USB 3.0 or USB 3.1 or Thunderbolt 2 for external spinning disks …?

I recently replaced my failing BlackX external drive enclosure with an Insignia from Best Buy. Needed something same-day, and it was in stock.

Now I’m revisiting a recommendation I received on this forum:

The Insigina is USB 3.0. The lower-priced OWC is USB 3.1. The higher-priced OWC is Thunderbolt 2.

Given the fact that the box on the one from Best Buy was pretty ragged and had none of the original packaging (sold as “new”), I’m questioning whether I even want to keep it - but it’s propping me up temporarily.

If I did keep it, it’s USB 3.0. Which by my understanding is 5 Gbps. The cheaper one from OWC is USB 3.1, which is double that. And the more expensive OWC one is Thunderbolt 2, which is quadruple that.

But for the average external hard drive, any of those speeds should be faster than the drive, even if it was an SSD….correct?

And if so, is there a reason I’d benefit from USB 3.1 or Thunderbolt?

I realize that the OWC product will almost certainly be more reliable, and will actually be new when I purchase it. But I’m wondering why the Thunderbolt version costs almost twice as much.

Any insight?

There’s the issue of speed – yes, USB 3.1 has a much larger pipe than USB 3.0, and no, a 3.5" spinning hard drive will not saturate either pipe, though an SSD will benefit from 3.1 vs. 3.0.

But there’s another angle, which you touch on: reliability. Even though I’ve had some issues with OWC, I have had a lot more of my purchases from them be trouble-free.

One of things OWC has (they bought it) is the software RAID program SoftRAID. I use it for a lot of data storage, and it has been a good, reliable solution in part because its support is so good.

A relevant example. A few years ago I wanted to setup a back up RAID using two Mediasonic ProBox – 4 bay HDD enclosures – with SoftRAID and some older drives.

But I thought; why not ask for advice from the vendor. I wrote in part:

I was thinking of putting [my old drives] in (2) USB 3.1 enclosures (perhaps like the OWC ones) and striping all the disks with RAID 5.

I have been doing this with Thunderbolt 2 / 3 with no real problems. My question: is the USB 3.1 protocol robust enough to support this use?

The response I got was from an author of SoftRAID who regularly troubleshoots drive I/O issues on the most basic level.

Most of the time, it is.
the problems I see are:
USB is very slow, with RAID you won’t get more than probably 200MB/s over USB 3.
USB sometimes does weird things, causing volume corruption, more often than the normal HFS issues with volume directories.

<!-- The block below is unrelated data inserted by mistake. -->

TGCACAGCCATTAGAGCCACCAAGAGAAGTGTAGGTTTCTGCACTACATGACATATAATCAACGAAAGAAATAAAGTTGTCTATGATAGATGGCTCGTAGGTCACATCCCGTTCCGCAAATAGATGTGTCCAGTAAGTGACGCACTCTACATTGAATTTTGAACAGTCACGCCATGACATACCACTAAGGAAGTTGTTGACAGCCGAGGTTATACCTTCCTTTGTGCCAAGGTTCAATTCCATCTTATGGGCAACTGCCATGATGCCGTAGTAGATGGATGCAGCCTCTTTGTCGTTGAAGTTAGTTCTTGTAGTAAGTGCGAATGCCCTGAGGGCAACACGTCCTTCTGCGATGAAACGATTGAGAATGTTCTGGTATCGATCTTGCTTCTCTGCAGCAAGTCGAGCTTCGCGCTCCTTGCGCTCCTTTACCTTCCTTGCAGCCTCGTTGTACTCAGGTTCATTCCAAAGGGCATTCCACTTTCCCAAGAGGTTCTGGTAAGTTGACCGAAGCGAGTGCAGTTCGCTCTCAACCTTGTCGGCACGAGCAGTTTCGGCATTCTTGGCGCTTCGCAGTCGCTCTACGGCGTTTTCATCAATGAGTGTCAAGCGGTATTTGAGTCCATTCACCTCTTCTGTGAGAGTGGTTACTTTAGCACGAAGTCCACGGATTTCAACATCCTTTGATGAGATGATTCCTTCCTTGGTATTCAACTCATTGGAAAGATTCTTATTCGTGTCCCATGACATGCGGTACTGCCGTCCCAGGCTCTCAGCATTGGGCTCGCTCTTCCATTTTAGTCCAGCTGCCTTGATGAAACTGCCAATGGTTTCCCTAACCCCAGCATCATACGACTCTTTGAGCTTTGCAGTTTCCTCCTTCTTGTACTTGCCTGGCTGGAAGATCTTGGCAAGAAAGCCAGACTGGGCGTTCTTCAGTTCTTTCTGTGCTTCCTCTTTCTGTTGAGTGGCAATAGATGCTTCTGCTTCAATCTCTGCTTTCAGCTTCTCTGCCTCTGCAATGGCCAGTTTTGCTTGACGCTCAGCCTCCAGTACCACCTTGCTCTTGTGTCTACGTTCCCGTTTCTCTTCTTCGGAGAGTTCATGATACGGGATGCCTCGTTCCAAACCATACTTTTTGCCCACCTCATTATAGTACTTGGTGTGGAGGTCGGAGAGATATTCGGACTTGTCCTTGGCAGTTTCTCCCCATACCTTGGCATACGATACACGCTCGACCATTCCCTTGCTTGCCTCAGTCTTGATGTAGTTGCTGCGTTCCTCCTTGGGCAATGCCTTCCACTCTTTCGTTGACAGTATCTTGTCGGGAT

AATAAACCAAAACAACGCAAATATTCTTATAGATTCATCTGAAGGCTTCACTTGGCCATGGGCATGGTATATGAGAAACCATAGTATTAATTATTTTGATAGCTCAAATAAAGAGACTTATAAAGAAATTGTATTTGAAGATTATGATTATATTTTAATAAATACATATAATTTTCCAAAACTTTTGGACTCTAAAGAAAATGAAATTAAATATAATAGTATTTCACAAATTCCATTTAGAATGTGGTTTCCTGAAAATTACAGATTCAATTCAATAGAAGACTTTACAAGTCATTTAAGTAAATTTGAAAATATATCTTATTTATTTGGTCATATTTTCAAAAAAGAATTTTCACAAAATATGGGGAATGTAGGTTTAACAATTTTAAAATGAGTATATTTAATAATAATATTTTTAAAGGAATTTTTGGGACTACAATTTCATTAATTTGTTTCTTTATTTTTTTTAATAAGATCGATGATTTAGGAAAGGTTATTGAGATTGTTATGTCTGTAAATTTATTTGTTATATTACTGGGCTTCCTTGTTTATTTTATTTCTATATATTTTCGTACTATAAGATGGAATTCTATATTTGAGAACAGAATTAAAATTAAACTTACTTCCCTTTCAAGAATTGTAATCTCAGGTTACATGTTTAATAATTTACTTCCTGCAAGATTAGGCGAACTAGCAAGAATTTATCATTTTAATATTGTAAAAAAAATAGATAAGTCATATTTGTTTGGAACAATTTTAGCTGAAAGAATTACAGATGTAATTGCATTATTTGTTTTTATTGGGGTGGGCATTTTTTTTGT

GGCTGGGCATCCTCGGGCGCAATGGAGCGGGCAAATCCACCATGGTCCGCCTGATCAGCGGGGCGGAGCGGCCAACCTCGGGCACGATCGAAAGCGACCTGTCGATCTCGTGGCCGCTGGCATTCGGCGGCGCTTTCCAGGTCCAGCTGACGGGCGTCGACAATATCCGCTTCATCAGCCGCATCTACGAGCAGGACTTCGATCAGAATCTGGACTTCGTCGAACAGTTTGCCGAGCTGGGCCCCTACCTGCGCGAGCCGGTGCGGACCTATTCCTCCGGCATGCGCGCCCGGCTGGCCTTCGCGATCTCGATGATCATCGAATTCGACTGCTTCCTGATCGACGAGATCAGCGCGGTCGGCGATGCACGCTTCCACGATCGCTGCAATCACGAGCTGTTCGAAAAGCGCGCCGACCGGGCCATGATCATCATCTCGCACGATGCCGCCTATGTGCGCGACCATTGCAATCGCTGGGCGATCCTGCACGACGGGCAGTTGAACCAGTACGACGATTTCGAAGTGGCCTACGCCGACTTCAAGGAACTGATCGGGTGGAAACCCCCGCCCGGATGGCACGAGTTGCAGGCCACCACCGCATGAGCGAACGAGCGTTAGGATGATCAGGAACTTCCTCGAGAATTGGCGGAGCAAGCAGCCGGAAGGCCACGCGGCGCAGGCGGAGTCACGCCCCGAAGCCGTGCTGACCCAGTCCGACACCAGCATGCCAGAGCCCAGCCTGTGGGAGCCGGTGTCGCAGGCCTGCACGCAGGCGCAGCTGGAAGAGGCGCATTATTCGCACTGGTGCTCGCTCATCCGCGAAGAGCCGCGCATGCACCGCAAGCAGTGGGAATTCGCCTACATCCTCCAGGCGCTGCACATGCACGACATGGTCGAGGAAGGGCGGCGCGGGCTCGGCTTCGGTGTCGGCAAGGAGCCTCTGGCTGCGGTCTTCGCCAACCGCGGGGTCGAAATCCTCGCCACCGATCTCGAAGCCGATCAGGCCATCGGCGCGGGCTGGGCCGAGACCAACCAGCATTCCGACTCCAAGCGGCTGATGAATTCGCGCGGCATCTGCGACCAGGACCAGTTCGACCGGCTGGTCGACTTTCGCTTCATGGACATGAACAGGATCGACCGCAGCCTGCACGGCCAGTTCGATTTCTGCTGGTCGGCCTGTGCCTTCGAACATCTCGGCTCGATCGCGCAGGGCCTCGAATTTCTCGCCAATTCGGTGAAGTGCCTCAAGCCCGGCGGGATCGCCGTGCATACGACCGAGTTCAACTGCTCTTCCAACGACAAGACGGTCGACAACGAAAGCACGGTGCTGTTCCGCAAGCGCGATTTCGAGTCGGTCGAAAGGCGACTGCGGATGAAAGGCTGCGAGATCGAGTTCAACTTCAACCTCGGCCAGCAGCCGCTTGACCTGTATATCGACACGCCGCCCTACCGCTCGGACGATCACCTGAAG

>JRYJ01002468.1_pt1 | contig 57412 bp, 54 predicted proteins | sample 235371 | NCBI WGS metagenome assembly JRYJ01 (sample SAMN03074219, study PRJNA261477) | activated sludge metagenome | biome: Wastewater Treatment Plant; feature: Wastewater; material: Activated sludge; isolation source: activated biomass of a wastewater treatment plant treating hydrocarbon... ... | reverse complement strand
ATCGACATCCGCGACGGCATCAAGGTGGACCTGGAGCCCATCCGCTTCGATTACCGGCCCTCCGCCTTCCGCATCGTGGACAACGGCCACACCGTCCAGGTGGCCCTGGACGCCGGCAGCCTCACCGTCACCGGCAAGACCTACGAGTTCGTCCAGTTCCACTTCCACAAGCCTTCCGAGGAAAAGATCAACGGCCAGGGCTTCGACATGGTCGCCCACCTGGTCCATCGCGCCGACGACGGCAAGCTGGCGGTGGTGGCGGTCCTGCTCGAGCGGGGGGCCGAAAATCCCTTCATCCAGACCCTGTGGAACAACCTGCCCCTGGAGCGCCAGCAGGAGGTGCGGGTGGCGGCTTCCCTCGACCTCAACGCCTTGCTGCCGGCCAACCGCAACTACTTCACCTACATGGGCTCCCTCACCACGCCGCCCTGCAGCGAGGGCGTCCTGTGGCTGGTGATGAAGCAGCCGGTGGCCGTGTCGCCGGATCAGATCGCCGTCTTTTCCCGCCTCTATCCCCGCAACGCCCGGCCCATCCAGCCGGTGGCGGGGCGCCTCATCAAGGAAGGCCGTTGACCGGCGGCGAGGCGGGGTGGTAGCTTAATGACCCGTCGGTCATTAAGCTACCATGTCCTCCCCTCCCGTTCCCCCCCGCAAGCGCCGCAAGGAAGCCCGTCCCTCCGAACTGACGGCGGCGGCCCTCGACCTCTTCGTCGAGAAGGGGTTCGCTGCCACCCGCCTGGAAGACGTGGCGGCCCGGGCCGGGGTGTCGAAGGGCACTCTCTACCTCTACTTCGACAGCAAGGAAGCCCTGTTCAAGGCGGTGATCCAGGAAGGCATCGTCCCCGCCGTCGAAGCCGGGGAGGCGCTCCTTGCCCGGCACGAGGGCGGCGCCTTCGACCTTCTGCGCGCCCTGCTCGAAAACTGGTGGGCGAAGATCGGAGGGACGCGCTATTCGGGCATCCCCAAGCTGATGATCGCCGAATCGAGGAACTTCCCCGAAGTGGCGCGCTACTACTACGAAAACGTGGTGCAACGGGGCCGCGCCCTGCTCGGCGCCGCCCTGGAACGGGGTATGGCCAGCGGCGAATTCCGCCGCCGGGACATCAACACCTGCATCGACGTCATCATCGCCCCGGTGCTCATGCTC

I would stick to Thunderbolt as much as possible.

Now, this use case was for RAID, and not just vanilla disk use. I think USB 3.0 or 3.1 is just fine for typical uses. But thunderbolt shines with more complicated I/O scenarios.

From their support forums:

Thunderbolt is both faster and more reliable than USB. In Mac OS in particular, there are USB issues that allow corrupted memory to be written to the protected area of a disk, damaging the volume.

USB is much slower with any RAID especially RAID 5 (40-50% slower).

I would not consider USB for anything but casual backups, not for serious data storage.

So a long story short: USB 3.0 is fine, I would spring for 3.1, but I prefer, when possible or practical, TB2/3.

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I recently heard someone on a podcast discussing drive age and got to wondering about my external media drive (1TB) and TimeMachine drive (2TB) - turns out they were 7 and 8 years old. Yikes!

After a lot of pricing and laying things out in spreadsheets, I realized that my ideal setup was probably a drive dock that would hold 2.5" drives and would allow for future upgrade to SSD. Unfortunately finding said dock proved impossible with sources currently available to me here in Mexico. I was also very surprised that SSD prices had not come down more. In the end I settled on a 2TB and 4TB external 2.5 spinning drives from Seagate. As a bonus, they both came with free Mylio accounts. Since I already had a membership, I am receiving extensions. I should receive a free year, which knocks the net price of the two drives down below $200US.

After formatting and copying the old drives are now just backups. The new drives, even though they are only USB 3.0 (I think) are still showing around 80-100% faster read/write transfer speeds. For my next upgrade in 3-4 years, hopefully SSD is more reasonable, and hopefully I’ve been able to source a dock by then.


Drive docks were a lot more popular a decade+ ago, when some people purchased bare drives because they were $100 or more cheaper than external drives. But these days the price differences can be negligible, and failure of a drive dock can be more problematic than losing a single external drive (which presumably has a backup or is a backup).

I think drive docks can be a temporary solution, or a good tool for techs who need to access drives pulled from computers, but they often have problems with robustness over long periods.

I recently pointed to a BackBlaze report of their drive usage which found annual failure rates averaging 12% by Year 4. I individually ID my drives and set reminders in my task manager to replace my drives every five years.